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Science Museum Oklahoma Unfolds Art, Science of Origami in New Exhibition

February 27, 2018
Nguyen Hung Cuong Great White Shark Origami Science Museum Oklahoma

Nguyen Hung Cuong's "Great White Shark" can be seen in Science Museum Oklahoma's smART Space galleries starting March 9.

Origami creations from mere millimeters tall to upwards of 80 feet long will captivate guests in Science Museum Oklahoma’s smART Space galleries in March as SMO debuts “Into the Fold: The Art and Science of Origami” with a gallery opening from 6-8 p.m. March 9 at the museum located at 2020 Remington Place in Oklahoma City. The gallery opening is free and open to the public.

The exhibition explores the diverse styles, backgrounds and techniques of 30 origami artists from around Oklahoma, the nation and the world as well as the unique applications for the art form — from solving problems in the fields of robotics, medicine and space exploration to uses in fashion and architecture.

Robert Lang Dancing Crane Science Museum Oklahoma
Robert J. Lang's "Dancing Crane" is part of SMO's "Into the Fold:
The Art and Science of Origami."

“We are honored to showcase the work of some of the foremost origami artists in the world here in Oklahoma City — artists like physicist Robert Lang, wildlife biologist Bernie Peyton, MIT faculty Erik and Martin Demaine, and professional artist Paul Jackson are doing almost unimaginable things with single sheets of paper, and beyond that, have had extraordinary influences in the application of origami to the sciences,” said Scott Henderson, director of SMO’s smART Space galleries.

“Over the last 30 years, origami has evolved from traditional shapes into advanced geometric forms through the use of analytical geometry, linear algebra, calculus and graph theory, and the applications are amazing. Principles of origami are being used by NASA for space exploration, in research labs to fight cancer, in manufacturing to make solar panels more efficient and to make air bags safer — and the list goes on,” Henderson added.

Erik Demaine and Martin Demaine's "Reptoid" will be at SMO
through Jan. 13, 2019.

Guests will not only take in more than a hundred origami pieces and learn about how origami is used in science, but can also try their hands at creating their own unique shapes in the exhibit’s hands-on space.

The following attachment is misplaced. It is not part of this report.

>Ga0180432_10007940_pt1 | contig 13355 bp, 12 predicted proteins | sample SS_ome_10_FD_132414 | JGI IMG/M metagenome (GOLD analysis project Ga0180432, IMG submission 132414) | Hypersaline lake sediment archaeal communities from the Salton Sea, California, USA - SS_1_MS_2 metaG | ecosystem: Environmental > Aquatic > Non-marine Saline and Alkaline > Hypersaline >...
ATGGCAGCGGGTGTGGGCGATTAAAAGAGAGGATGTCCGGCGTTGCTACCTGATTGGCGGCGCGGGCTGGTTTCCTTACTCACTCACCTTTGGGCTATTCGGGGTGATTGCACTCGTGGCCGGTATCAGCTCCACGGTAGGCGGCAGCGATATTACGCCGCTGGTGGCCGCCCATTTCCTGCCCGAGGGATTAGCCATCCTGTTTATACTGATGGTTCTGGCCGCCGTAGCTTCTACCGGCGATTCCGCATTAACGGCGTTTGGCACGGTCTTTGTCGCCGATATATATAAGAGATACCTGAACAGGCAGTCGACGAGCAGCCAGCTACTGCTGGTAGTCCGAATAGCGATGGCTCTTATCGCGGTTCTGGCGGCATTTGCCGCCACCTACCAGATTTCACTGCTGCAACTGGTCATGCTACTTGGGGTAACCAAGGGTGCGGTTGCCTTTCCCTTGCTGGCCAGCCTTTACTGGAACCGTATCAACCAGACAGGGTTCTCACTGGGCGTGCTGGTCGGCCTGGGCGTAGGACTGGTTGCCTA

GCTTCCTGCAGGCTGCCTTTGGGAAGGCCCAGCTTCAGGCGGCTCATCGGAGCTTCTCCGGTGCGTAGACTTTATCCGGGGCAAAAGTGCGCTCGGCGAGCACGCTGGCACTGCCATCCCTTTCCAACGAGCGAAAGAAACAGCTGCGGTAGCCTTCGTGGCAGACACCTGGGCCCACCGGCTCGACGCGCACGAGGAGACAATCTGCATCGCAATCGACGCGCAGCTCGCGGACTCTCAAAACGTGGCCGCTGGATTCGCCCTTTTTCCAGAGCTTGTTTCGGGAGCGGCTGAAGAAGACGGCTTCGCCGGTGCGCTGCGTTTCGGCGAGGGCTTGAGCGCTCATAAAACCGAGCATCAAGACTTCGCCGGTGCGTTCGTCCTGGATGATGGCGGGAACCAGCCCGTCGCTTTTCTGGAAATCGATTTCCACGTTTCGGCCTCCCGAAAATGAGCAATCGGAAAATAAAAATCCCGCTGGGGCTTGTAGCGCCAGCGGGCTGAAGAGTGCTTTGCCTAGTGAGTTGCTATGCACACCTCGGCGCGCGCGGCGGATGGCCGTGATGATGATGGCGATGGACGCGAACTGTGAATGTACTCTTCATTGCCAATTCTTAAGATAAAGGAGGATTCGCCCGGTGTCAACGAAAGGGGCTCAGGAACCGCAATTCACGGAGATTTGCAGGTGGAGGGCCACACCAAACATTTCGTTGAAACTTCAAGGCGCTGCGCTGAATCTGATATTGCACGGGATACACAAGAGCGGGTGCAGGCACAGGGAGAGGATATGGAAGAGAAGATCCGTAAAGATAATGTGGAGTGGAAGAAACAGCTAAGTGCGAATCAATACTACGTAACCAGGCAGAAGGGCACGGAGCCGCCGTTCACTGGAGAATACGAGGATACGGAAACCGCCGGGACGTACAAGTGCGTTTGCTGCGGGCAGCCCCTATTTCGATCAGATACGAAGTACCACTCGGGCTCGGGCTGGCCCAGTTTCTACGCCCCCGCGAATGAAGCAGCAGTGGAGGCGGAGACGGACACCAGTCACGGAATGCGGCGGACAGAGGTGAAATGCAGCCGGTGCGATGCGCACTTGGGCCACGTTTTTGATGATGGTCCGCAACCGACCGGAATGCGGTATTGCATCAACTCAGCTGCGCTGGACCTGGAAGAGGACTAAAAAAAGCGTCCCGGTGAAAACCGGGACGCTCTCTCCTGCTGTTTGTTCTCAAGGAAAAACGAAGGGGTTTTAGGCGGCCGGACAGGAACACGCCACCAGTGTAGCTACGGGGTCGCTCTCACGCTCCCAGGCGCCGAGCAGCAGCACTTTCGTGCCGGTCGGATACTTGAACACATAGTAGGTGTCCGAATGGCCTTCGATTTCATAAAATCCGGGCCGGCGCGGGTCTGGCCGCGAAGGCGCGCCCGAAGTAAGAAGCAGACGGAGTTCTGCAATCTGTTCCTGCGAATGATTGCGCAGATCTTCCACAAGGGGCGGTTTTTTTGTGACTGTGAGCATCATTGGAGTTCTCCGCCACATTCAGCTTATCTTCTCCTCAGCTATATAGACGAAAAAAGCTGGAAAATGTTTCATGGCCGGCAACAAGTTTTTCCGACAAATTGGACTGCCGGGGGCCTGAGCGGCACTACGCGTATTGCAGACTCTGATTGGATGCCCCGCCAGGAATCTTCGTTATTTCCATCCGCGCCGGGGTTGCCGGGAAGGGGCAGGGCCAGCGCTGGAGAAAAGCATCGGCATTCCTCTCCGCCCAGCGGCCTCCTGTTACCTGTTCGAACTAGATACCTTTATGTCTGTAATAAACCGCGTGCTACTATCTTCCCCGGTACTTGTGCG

“Into the Fold: The Art and Science of Origami” is open through Jan. 13, 2019, and is included with general admission.

Artists featured in the exhibition and their city or country of residence are Zephyr Andrews, Oklahoma City; Viviane Berty, France; Kevin Box, Santa Fe, New Mexico; Joel Cooper, Lawrence, Kansas; Nguyen Hung Cuong, Vietnam; Erik Demaine, Cambridge, Massachusetts; Martin Demaine, Cambridge, Massachusetts; Lea Freni, New York; Rebecca Gieseking, Evanston, Illinois; Eric Gjerde, Minneapolis, Minnesota and London; Miri Golan, Israel; Sarah Hou, Grinnell, Iowa; Paul Jackson, Israel; Beth Johnson, Ann Arbor, Michigan; Robert J. Lang, Alamo, California; William Larason, Oklahoma City; Byriah Loper, Lexington, Kentucky; Jun Mitani, Japan; Tuan Tu Nguyen, Vietnam; Uyen Nguyen, New York; Benjamin Parker, Manchester, Connecticut; Bernie Peyton, Berkeley, California; Uyen Nguyen Ngoc Phuong, Australia; Larry Pickering, Oklahoma City; Adrienne Sack, New York; Klint Schor, Oklahoma City; Ioana Stoian, Minneapolis, Minnesota and London; Jule Waibel, Germany; Hiroki Yoshihara, Japan; and Jianlan You, Norman, Oklahoma.

Science Museum Oklahoma is open from 9 a.m. to 5 p.m. Monday through Friday; 9 a.m. to 6 p.m. Saturday; and 11 a.m. to 6 p.m. Sunday. Daily general admission is $15.95 for adults (ages 13 to 64) and $12.95 for children (ages 3 to 12) and seniors (65 and older). Annual memberships begin at $95.

For more information about the smART Space galleries at Science Museum Oklahoma, visit